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the by-standers, but to the sad misgivings of thoughtful men. If he undertakes any thing like pastoral visitation, it is rather a social call than a pastoral visit. There is no religious conversation, no reading of the Scriptures, no prayer. There are not a few of our people who have not had a minister to pray in their families for years, unless at a funeral or marriage. Is it any wonder that there is so little family religion among us? That there are so many families in which the family altar has not yet been erected; or, if once erected, has fallen down?

Our people, whether in professional, mercantile, agricultural, or mechanical business, spend from eight toʻten hours each day in active employment. Should not the minister spend as much time, at least, in his Master's service? And, if his time were methodically employed, all his duties could be attended to, and all the interests of the Church would be promoted. The pastoral work is a necessity in the Church. It cannot be dispensed with.

It is very possible, we know, for any one in the ministry, ás in any other calling, to neglect a large part of the duties pertaining to that calling. This may be done without incurring any ecclesiastical penalty, or becoming subject to any discipline. There are a thousand ways of shirking duty and throwing off responsibility. True, such easy ministers as do these things will render themselves undesired, and it will be difficult for the appointing power of our Church to find a place for them, and in other Churches it will be difficult to obtain a But all these things are risked by them. In our own Church, he knows that unless located—a very difficult thing to be done, by the way–he will have some appointment. In other Churches the case is different, and ministers are standing by the hundreds in the “ecclesiastical market-places" idle, saying, "No man hath hired us.” It is a melancholy fact that, in our sister denominations, there are hundreds of Churches without Pastors, and hundreds of ministers without a charge. Why is all this? There must be a sad defect somewhere. It is doubtless true, as a rule, that in all branches of the Church an earnest, faithful, devoted minister will be sought after; while, on the other hand, no Church wants an easy minister. The demand of the Church is for live men ; and if any others are taken, it is with reluctance, and only for the want of a better supply. What is wanted in the great world-field is laborers; not men called ministers merely--not mere “functionaries for hire”—but, we repeat it, laborers. And in God's great vineyard such men are always in demand. For such there is never any lack of employ. Other labors may be suspended or remitted; in this there can be neither remission nor suspension. It is a life-long work for the individual; it is a time-long work for the Church. And yet, notwithstanding all these facts, how many slide through from year to year, barely acceptable to the people, perfunctorily going through the dull round of their duties, grumbling because they are not more noticed and better provided for by the authorities of the Church, framing many excuses to themselves and to others why they are not more useful, and sinking down finally into an early superannuation, or into some humble secular employment.

66 call." our ears,

We write not thus for the purpose of making invidious comparisons, but to call attention to facts which must press themselves upon the notice of every intelligent observer. The most earnest, faithful, and successful minister is conscious of many, many defects. And the more in earnest men are, the more deeply they feel their own weakness, and the more they tremble under the burden of their responsibility. We would that every minister in the land, amid the stirring, world-moving activities of this nineteenth century-in view of the pressing demands made upon us by a perishing world—in view of the imploring appeals of Zion as she is assailed by Rationalism, Pantheism, Romanism, and Infidelity—by wicked men, and all the swarming legions of hell, and by the inrushing tide of worldliness and corruption, while the clarion-blast of her great King calls every man to his post to dare, and do, and die in his service, would renew his vows of consecration, renounce all idea of secular employment, buckle on his heaven-furnished armor afresh, and then work and toil, and live and labor “unto death” for Jesus. The world-siren and Satan may whisper in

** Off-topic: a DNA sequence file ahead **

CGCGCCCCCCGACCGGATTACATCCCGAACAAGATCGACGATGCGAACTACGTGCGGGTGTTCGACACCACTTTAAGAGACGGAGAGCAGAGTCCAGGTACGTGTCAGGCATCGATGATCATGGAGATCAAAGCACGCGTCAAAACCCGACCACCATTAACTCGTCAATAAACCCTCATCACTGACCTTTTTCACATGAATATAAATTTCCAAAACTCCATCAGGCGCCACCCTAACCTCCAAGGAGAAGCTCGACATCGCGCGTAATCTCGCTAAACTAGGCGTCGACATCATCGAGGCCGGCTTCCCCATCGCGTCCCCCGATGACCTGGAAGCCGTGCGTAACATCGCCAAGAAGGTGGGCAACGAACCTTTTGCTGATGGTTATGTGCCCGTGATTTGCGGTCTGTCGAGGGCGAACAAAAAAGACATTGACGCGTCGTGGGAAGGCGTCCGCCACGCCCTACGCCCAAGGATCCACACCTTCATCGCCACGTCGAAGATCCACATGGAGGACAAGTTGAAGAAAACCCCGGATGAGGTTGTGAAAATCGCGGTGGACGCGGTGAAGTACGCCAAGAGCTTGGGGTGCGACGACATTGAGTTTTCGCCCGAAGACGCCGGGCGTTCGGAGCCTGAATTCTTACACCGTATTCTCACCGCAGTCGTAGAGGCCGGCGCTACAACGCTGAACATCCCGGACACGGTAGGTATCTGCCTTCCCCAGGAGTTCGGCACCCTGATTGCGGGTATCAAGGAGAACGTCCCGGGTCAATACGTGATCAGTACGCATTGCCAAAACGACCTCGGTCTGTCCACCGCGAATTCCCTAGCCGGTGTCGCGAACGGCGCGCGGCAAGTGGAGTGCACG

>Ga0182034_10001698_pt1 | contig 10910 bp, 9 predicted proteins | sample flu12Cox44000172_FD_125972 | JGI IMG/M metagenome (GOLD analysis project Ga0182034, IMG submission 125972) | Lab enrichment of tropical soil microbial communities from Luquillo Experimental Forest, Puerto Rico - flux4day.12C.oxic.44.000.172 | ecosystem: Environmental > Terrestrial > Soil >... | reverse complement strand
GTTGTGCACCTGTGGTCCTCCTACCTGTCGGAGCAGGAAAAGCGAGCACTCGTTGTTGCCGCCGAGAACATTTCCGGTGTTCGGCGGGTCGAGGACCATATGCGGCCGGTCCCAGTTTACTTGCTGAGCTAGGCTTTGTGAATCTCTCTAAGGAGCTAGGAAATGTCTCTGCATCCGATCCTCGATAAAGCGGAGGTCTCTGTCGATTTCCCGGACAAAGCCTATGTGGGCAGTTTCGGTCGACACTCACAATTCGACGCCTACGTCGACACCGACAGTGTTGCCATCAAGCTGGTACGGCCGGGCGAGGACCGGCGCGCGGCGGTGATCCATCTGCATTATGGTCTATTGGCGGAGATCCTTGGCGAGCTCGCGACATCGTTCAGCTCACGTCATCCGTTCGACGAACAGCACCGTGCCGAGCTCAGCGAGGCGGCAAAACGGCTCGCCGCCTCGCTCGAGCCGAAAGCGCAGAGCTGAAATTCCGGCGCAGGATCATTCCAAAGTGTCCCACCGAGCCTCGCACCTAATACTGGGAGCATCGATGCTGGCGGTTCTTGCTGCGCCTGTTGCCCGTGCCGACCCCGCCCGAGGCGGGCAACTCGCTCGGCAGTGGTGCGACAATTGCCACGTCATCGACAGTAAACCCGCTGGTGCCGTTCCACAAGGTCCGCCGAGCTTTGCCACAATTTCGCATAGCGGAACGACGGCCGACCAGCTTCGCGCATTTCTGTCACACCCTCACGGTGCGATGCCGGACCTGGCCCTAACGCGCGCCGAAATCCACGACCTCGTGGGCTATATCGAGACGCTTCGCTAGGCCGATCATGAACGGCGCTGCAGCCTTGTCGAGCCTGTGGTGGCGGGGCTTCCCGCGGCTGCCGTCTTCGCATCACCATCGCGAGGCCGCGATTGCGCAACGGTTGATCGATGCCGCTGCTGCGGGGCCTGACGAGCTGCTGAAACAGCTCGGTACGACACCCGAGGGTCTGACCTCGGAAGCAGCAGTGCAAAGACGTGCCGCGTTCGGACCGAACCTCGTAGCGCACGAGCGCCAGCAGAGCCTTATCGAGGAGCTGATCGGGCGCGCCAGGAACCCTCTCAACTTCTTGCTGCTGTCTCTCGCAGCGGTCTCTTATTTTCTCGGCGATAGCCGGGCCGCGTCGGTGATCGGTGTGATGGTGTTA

“ You had better take it easy ;” “You will wear yourself out." Let our answer to all such whisperings be, "To wear oưt in the service of such a Master is our highest ambition, our most cherished desire.” Secular employments may tempt us by the prospect of a large increase of worldly gain. But let us remember two things : first, those hopes which the world holds out are not always realized, or the benefits which it promises are but uncertain and temporary; and, secondly, that Christ always takes care of his faithful laborers. Suppose that Jesus were to call all his faithful laborers before him now, as of old he called his few chosen and faithful Apostles, and were to ask these laborers, as he asked them, “When I sent you forth without purse or scrip lacked ye any thing ?” would they not have to answer as the Apostles did, “ Nothing, Lord ?” And yet another thing ought to be observed here. By engaging in worldly pursuits we might obtain, as some others do, money for ourselves and our families. We might have fine farms, fine houses, fiue equipages. But what are they all ? Especially, what are they all when viewed in comparison with the starry diadem, the fadeless mansion, and the everlasting joys of the heavenly world! But some may be ready to ask, “Can we not have all the former things and the latter too ?” This